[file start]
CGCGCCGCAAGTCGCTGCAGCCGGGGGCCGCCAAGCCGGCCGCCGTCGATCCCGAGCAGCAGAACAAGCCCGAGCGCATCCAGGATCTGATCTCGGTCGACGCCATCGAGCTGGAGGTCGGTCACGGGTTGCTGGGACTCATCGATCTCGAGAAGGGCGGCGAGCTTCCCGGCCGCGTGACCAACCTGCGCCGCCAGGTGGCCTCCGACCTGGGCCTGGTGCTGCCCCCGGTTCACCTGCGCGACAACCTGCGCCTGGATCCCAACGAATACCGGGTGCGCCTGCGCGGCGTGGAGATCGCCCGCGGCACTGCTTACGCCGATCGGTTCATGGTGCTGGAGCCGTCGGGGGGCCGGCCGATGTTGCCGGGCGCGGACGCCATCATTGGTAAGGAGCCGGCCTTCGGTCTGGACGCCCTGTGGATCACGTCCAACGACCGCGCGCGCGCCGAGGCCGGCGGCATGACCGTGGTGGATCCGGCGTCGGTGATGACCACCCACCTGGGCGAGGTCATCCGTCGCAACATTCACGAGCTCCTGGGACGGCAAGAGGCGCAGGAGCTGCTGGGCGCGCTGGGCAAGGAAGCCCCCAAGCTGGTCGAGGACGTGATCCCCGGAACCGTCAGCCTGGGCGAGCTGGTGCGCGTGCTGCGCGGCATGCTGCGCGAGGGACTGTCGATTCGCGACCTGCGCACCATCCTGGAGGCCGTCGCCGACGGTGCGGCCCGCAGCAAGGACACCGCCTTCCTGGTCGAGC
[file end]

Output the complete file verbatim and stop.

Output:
CGCGCCGCAAGTCGCTGCAGCCGGGGGCCGCCAAGCCGGCCGCCGTCGATCCCGAGCAGCAGAACAAGCCCGAGCGCATCCAGGATCTGATCTCGGTCGACGCCATCGAGCTGGAGGTCGGTCACGGGTTGCTGGGACTCATCGATCTCGAGAAGGGCGGCGAGCTTCCCGGCCGCGTGACCAACCTGCGCCGCCAGGTGGCCTCCGACCTGGGCCTGGTGCTGCCCCCGGTTCACCTGCGCGACAACCTGCGCCTGGATCCCAACGAATACCGGGTGCGCCTGCGCGGCGTGGAGATCGCCCGCGGCACTGCTTACGCCGATCGGTTCATGGTGCTGGAGCCGTCGGGGGGCCGGCCGATGTTGCCGGGCGCGGACGCCATCATTGGTAAGGAGCCGGCCTTCGGTCTGGACGCCCTGTGGATCACGTCCAACGACCGCGCGCGCGCCGAGGCCGGCGGCATGACCGTGGTGGATCCGGCGTCGGTGATGACCACCCACCTGGGCGAGGTCATCCGTCGCAACATTCACGAGCTCCTGGGACGGCAAGAGGCGCAGGAGCTGCTGGGCGCGCTGGGCAAGGAAGCCCCCAAGCTGGTCGAGGACGTGATCCCCGGAACCGTCAGCCTGGGCGAGCTGGTGCGCGTGCTGCGCGGCATGCTGCGCGAGGGACTGTCGATTCGCGACCTGCGCACCATCCTGGAGGCCGTCGCCGACGGTGCGGCCCGCAGCAAGGACACCGCCTTCCTGGTCGAGC